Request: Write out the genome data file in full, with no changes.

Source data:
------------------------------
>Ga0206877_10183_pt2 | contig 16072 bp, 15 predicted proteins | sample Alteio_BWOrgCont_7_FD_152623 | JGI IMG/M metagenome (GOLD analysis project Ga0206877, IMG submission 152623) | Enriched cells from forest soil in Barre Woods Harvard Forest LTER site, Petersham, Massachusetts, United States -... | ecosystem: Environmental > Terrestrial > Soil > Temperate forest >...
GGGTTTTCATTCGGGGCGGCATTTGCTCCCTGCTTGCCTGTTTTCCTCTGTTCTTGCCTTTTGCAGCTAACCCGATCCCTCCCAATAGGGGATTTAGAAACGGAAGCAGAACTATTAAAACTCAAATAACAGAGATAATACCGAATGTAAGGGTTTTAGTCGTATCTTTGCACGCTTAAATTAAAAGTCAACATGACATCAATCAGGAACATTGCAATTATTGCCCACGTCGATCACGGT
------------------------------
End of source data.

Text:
>Ga0206877_10183_pt2 | contig 16072 bp, 15 predicted proteins | sample Alteio_BWOrgCont_7_FD_152623 | JGI IMG/M metagenome (GOLD analysis project Ga0206877, IMG submission 152623) | Enriched cells from forest soil in Barre Woods Harvard Forest LTER site, Petersham, Massachusetts, United States -... | ecosystem: Environmental > Terrestrial > Soil > Temperate forest >...
GGGTTTTCATTCGGGGCGGCATTTGCTCCCTGCTTGCCTGTTTTCCTCTGTTCTTGCCTTTTGCAGCTAACCCGATCCCTCCCAATAGGGGATTTAGAAACGGAAGCAGAACTATTAAAACTCAAATAACAGAGATAATACCGAATGTAAGGGTTTTAGTCGTATCTTTGCACGCTTAAATTAAAAGTCAACATGACATCAATCAGGAACATTGCAATTATTGCCCACGTCGATCACGGT